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Kenneth ClarkKenneth Clark
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Yes. And there was at one time supervision, you know -- there was at one time principals who were being paid to observe, evaluate, supervise, the actual performance of their teachers.

Before this struggle at lunch, I told my friends, you know, that I was a little late for my luncheon date with them because I'd just come from a Regents' professional conduct and discipline committee. I was chairing the panel this morning, where we go over cases of doctors and nurses and accountants and pharmacists and what not, all professions except the legal profession, who are supposed to perform this function in terms of the Bar Association. But the Regents have the responsibility for all others.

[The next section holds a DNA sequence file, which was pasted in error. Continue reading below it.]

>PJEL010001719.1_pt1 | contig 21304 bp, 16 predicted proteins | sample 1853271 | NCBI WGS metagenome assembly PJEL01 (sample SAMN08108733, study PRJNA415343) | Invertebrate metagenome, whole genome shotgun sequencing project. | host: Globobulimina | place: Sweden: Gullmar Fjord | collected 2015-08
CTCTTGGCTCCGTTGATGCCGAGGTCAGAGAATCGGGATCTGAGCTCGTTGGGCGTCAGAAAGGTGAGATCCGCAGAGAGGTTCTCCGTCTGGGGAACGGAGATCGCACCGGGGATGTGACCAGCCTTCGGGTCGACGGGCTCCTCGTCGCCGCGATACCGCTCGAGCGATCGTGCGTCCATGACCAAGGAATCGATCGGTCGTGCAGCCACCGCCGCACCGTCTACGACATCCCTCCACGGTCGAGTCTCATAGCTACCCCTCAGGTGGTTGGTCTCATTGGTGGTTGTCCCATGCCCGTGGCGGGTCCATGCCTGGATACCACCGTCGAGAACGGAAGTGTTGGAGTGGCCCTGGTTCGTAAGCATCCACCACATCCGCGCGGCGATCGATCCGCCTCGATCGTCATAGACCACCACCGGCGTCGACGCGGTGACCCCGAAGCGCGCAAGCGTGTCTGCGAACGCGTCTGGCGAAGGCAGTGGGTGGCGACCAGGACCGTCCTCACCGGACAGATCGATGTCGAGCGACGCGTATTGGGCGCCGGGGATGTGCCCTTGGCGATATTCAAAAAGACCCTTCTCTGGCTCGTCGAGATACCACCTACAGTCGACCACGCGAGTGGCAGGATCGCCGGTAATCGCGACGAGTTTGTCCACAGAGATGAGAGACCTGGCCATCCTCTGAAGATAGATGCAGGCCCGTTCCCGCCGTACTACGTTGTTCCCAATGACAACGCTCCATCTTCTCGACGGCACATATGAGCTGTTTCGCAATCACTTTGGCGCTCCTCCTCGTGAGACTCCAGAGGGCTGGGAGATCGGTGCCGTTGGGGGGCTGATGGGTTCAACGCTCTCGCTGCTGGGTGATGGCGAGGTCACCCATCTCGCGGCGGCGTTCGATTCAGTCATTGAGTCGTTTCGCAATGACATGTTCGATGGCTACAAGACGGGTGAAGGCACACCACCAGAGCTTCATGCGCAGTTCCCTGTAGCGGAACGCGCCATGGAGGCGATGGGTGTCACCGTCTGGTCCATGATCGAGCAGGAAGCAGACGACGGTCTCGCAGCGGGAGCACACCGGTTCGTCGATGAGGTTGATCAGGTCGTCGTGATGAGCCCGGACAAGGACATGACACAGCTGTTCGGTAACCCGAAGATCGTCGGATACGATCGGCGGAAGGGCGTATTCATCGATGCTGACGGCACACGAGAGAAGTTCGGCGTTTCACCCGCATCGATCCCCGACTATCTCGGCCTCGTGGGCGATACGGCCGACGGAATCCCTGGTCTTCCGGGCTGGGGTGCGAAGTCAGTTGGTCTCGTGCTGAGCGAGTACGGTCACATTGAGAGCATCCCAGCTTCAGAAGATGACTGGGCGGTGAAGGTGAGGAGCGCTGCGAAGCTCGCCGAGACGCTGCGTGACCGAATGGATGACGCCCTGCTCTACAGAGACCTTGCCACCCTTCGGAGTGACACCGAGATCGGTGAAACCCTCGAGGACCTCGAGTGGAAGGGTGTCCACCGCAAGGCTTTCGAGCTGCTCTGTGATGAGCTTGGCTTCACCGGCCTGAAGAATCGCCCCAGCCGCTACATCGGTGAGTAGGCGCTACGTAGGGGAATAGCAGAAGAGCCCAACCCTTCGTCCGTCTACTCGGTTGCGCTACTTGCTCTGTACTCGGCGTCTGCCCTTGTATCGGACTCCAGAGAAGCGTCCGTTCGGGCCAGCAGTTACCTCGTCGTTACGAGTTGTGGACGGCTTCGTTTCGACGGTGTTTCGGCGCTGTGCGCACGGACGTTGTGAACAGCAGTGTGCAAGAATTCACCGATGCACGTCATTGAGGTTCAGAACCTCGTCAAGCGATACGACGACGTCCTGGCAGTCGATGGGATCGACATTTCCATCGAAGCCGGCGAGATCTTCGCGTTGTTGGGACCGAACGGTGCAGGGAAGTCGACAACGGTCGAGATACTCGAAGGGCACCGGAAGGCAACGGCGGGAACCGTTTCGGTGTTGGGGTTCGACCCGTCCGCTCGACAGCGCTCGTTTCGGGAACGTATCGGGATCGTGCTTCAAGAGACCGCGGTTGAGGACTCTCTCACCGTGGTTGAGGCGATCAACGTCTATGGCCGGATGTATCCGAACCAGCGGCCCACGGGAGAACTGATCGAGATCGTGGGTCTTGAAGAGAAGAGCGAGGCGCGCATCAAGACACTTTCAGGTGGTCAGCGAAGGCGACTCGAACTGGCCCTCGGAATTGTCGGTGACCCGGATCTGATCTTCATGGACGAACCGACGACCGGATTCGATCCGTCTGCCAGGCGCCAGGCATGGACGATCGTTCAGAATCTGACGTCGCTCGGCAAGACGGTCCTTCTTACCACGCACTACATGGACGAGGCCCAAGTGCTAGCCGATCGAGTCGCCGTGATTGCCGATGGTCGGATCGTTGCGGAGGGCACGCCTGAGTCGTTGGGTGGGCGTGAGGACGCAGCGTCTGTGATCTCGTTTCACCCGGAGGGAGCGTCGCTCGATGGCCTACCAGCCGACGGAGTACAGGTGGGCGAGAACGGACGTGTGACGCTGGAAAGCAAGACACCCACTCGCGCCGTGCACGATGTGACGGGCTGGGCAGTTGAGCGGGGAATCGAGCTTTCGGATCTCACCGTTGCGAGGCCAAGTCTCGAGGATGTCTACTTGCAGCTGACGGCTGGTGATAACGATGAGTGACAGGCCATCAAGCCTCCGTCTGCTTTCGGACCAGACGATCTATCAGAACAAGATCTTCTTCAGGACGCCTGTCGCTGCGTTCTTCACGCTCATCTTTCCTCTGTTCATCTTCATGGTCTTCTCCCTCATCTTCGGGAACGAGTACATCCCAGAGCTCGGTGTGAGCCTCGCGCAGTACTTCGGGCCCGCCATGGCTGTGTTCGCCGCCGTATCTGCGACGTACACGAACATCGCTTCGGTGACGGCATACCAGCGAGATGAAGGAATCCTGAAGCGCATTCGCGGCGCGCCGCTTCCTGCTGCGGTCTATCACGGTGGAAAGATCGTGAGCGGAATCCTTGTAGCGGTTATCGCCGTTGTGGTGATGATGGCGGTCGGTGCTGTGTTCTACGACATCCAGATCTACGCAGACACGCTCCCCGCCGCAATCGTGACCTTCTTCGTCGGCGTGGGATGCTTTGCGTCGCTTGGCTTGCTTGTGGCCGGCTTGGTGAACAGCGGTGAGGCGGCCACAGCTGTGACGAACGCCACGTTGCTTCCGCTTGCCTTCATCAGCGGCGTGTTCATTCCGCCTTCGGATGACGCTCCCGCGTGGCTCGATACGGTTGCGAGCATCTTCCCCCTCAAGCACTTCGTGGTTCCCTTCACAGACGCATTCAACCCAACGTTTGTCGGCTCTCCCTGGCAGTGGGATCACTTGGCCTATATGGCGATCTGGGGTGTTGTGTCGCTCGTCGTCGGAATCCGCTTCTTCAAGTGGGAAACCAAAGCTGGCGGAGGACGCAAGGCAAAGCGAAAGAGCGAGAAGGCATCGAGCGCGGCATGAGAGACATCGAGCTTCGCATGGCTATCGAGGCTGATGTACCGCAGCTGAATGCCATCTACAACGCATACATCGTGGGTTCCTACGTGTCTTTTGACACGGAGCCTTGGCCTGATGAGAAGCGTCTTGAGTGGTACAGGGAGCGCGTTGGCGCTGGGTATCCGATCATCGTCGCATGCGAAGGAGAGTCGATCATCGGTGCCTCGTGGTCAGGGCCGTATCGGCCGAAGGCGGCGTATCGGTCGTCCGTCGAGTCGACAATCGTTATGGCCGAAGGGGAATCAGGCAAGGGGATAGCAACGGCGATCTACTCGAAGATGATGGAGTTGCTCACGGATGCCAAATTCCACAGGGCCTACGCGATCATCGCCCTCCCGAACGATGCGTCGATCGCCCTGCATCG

And I was telling my friends about it -- (when they were still my friends)-- and they said, “Well, do you ever have teachers?”

And I said, “To my knowledge, never in the history of the Regents has a teacher been brought before the professional conduct and discipline committee of the Regents for professional misconduct.

They said, “Why?”

I said, “I don't know, except that they are given automatic immunity.”

They said, “Well, aren't there more teachers than any other profession?”

I said, “Yeah, which makes it all the more interesting.”


What about practice teaching? Isn't that done as part of evaluation now?

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